Many of the espressi and cappuccini sold are woeful indeed. Watery long espresso or cappuccino served in large cups with vast quantities of milk and froth are all too common. Staff rarely undergo barista training and those who operate the machines fail to understand the process. Ireland is still one of the hardest places in Europe to find decent coffee.
As in any new taste crusade, there’s resistance to overcome. When I ran my own café I was determined not to serve coffee by the mugful. Requests for “a mug of coffee” were met with a patient explanation as to why the excessive dilution would do nothing for the flavour. This was endured stoically, and I like to think they enjoyed their fresh cupful, but with the benefit of hindsight I’m sure that many of them quickly reverted to buying their bucket of overcooked cona or huge milkfest cappuccino in the place down the block.
The coffee we buy is almost invariably a blend of two types of bean, arabica and robusta. The robusta beans are grown principally at sea level, the arabica on the higher slopes. The latter have a lower yield; the crop frequenly at risk from climatic extremes and difficult to harvest. The flavour of arabica coffee is fragrant and delicate. Robusta lends strength to the blend, at the expense of flavour. Arabica is approximately three times as expensive. Premium blends carry a higher proportion of arabica beans.
Skilful roasting is just as important as the composition of the blend.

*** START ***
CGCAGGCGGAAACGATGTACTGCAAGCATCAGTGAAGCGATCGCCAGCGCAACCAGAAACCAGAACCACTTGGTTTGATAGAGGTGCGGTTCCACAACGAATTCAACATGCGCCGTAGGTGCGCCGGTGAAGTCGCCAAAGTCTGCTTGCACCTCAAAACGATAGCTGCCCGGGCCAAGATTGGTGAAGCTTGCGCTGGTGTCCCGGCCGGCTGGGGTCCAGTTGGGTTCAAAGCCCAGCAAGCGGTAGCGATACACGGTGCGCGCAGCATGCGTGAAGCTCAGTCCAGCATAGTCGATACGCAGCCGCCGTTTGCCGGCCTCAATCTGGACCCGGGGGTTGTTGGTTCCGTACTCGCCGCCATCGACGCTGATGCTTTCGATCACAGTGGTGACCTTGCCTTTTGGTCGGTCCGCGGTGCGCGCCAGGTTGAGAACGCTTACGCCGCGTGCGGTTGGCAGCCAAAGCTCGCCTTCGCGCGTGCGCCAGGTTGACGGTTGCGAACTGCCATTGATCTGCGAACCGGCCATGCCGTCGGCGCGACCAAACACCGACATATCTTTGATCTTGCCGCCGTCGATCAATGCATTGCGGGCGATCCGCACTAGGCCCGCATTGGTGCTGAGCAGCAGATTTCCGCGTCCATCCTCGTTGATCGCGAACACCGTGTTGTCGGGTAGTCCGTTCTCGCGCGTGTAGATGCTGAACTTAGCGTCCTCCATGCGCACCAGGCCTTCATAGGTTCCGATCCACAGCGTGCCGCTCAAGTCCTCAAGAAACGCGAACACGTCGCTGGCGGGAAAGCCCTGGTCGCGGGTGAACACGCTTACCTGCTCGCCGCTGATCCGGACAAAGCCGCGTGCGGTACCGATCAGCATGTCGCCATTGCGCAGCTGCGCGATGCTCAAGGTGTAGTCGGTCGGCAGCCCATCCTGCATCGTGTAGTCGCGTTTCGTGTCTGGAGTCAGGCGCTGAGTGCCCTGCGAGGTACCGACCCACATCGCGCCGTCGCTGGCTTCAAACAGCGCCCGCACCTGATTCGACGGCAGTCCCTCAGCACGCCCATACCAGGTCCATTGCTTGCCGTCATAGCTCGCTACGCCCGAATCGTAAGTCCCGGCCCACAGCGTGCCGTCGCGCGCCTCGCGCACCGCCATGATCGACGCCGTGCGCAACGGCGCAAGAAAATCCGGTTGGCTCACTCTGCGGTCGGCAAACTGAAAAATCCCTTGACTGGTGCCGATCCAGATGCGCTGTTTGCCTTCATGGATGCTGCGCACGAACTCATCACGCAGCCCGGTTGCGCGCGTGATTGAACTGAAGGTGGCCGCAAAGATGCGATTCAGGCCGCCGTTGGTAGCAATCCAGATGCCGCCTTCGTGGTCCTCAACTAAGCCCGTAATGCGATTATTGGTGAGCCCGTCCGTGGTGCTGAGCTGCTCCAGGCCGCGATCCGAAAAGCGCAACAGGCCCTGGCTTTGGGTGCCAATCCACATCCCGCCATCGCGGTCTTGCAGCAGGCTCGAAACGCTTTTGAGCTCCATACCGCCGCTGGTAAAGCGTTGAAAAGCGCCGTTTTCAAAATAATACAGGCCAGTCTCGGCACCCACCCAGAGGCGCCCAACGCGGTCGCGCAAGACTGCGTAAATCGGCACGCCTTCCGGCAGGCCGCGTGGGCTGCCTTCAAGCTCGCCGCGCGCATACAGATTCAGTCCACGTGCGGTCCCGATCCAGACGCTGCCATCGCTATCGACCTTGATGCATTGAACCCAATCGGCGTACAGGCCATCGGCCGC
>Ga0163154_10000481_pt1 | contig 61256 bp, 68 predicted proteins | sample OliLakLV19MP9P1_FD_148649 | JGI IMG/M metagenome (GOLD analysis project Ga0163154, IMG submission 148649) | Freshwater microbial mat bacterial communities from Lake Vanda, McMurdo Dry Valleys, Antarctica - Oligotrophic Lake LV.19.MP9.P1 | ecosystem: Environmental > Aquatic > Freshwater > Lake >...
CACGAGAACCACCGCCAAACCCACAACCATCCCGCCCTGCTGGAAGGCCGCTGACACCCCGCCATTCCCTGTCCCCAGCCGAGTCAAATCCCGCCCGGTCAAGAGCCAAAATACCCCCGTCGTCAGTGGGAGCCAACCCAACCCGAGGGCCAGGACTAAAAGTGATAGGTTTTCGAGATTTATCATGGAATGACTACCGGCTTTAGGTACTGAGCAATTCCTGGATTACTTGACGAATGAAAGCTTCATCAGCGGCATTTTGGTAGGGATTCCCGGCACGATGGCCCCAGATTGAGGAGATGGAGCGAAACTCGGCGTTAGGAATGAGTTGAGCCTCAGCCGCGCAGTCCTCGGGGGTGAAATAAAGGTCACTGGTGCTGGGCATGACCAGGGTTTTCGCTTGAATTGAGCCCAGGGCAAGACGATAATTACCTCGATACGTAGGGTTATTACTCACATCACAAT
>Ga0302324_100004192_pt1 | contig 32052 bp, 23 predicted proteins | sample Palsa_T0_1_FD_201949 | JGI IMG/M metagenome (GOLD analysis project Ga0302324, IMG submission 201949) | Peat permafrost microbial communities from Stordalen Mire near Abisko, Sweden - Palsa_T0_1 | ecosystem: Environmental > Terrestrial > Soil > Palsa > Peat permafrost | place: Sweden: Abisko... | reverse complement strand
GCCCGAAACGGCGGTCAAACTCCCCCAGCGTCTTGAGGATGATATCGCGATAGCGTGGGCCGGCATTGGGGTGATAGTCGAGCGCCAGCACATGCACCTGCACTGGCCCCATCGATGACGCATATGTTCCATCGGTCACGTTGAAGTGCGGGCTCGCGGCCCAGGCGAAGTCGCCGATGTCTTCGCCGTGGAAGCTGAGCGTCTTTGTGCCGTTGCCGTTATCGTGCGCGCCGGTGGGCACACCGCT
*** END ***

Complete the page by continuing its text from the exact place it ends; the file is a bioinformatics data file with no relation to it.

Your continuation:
You would expect cafés serving blends with high consumer recall to have a discernable advantage but this is not necessarily the case. Lavazza, Italy’s biggest seller, offers a variety of blends and has a strong retail presence, but here in Ireland you do not find people walking into cafés demanding Lavazza. Illy, Italy’s ‘snob’ coffee has a toehold on the upmarket restaurant sector but is barely visible at street level. In many traditional cafés you still see signs bearing the legend ‘We serve Bewley’s coffee’ but, to cappuccino conscious shoppers, Irishness might be seen as a disadvantage.
Branding café coffee is a classic marketeers’ problem. Where you have a product that’s segmental by geography (Colombia, Kenya, Mocha*, Costa Rica); by style (cappuccino, espresso, Americana); by portion (regular, mug, demi-tasse); and by method of production (filter, espresso machine, infusion) it is difficult to create a viable brand identity, especially in a still-developing market. Moreover, cafés have their own branding to do, vis-a-vis their competitors. Where a café’s coffee is its own USP, the supplier must, of necessity, remain anonymous. As one café proprietor put it to me “I want my customers to think Café X coffee, not Lavazza or Robert Roberts”.
In conclusion, while coffee consumption looks likely to continue to rise, it would be a brave proprietor indeed who put faith in the ’boutique bean’. Premiere Cuvée coffee is some way off yet.
*The term Mocha was originally applied to coffee grown around the periphery of The Red Sea. These days, Mocha (frequently misspellt ‘mocca’) is more likely to imply a blend of coffee and chocolate.